Victim loses legal fight for forced labour offence
The Pakistani national, referred to as “ZN” in court, was brought to Hong Kong to work as a foreign domestic helper between 2007 and 2010.
The court heard that during that time, he was badly mistreated by his employer – beaten, held in a small office, and made to work long hours without pay. The employer also threatened him with serious harm if he tried to leave.
ZN was tricked into returning to Pakistan in 2010, but returned to Hong Kong two years later where he made multiple reports about his plight to the Immigration Department, the police, and the Labour Department.
While a claim for unpaid wages was registered, there was no investigation into his complaints about being a victim of human trafficking for forced labour.
ZN applied for a judicial review into the government’s failure to protect his rights under Article 4 of the Bill of Rights – which says “no one shall be held in slavery; slavery and the slave trade in all their forms shall be prohibited.” The article also says no one shall be held in servitude, and no one shall be required to perform forced or compulsory labour.
He won his case at the Court of First Instance, which ruled that the government does have an obligation to outlaw forced labour, including human trafficking for that purpose.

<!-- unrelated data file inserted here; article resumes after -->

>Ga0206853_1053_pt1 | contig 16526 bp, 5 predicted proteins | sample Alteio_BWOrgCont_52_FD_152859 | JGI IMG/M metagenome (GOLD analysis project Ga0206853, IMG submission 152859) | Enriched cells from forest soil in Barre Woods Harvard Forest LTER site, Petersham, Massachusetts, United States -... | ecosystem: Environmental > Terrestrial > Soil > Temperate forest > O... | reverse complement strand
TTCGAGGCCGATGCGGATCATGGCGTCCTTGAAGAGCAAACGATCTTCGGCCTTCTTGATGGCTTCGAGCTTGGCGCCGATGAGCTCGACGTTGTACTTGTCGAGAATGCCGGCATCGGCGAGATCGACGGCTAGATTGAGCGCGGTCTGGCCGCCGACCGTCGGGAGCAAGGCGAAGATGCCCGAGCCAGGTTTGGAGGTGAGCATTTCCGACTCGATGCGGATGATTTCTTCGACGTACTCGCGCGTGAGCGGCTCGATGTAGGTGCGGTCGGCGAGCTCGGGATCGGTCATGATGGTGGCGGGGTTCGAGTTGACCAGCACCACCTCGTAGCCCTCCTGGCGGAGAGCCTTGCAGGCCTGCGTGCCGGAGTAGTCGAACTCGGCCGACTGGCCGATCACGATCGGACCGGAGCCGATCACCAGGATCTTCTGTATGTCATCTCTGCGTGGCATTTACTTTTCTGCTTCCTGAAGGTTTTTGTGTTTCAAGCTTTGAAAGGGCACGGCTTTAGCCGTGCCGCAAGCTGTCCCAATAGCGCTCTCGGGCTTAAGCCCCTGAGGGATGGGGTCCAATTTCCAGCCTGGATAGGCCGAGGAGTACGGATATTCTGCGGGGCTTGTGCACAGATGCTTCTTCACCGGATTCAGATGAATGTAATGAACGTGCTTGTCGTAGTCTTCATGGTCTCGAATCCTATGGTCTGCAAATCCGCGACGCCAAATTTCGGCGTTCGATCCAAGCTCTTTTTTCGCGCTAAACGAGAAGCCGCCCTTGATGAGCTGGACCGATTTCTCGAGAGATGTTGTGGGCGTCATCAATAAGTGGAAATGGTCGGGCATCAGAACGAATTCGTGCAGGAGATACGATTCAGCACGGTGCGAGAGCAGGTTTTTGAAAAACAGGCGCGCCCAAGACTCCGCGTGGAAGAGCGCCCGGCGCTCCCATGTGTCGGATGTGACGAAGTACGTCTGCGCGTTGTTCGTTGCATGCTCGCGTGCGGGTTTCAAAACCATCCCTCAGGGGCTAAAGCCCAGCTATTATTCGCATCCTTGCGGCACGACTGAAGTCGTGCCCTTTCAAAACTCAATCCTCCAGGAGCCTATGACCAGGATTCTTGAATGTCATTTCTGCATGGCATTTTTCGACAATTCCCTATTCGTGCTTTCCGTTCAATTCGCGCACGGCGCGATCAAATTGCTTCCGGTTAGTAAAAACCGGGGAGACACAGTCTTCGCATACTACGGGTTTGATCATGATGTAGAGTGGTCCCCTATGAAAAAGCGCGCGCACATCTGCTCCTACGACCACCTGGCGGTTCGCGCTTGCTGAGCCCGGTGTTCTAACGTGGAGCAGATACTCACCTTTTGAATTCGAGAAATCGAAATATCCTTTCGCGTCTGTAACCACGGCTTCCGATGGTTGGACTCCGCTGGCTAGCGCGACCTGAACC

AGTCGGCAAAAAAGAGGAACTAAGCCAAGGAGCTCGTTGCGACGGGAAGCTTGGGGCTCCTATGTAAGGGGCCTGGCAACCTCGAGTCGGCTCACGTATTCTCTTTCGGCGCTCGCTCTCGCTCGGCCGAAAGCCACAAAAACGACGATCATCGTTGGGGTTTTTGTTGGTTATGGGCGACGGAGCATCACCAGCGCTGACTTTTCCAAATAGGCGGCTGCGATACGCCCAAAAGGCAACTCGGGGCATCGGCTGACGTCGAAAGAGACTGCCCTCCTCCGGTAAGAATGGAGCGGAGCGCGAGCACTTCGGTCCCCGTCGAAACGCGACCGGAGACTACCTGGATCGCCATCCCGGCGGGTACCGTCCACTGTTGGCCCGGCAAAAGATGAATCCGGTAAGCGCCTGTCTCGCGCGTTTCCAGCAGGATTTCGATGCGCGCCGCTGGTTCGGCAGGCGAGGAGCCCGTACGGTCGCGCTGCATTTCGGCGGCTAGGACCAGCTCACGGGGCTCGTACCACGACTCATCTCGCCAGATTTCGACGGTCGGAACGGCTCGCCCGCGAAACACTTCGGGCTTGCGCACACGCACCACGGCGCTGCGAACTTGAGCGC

However, the Court of Appeal later ruled that the government doesn’t have an obligation to specifically criminalise forced labour.
On Friday, the city’s top court also came to the same conclusion, ruling that Article 4 of the Bill of Rights does not prohibit human trafficking generally for the purposes of exploitation, or for the purposes of servitude and forced or compulsory labour. It said to expand the meaning of the article would be to ignore its language and alter its underlying concepts.
The CFA added that the government has wide discretion as to how it complies with its obligations under the Bill of Rights and there is no absolute duty on the government to maintain a specific offence criminalising forced or compulsory labour.
Responding to the ruling, “ZN” said that no one should be treated like he was. He said that although he was deeply thankful that the courts acknowledged his suffering, victims will continue to suffer in the shadows if the government delays bringing in effective protections.
His solicitor, Patricia Ho, said the court had affirmed that the government has a duty to ensure effective protection for those at risk, and leaves open the need for specific legislation in the future. She said the court recognised the government’s treatment of her client was a disgrace and the government must ensure that nothing like that can happen again.
Ho said it was past time for Hong Kong to criminalise human trafficking and forced labour, adding that without a specific criminal offence, law enforcement won’t have the tools they need to fix the problem.
She called on the government to “step up against the iniquity that is human trafficking”, saying it is time to take urgent and meaningful action to protect victims of human trafficking and forced labour, and to ensure that criminals are brought to justice.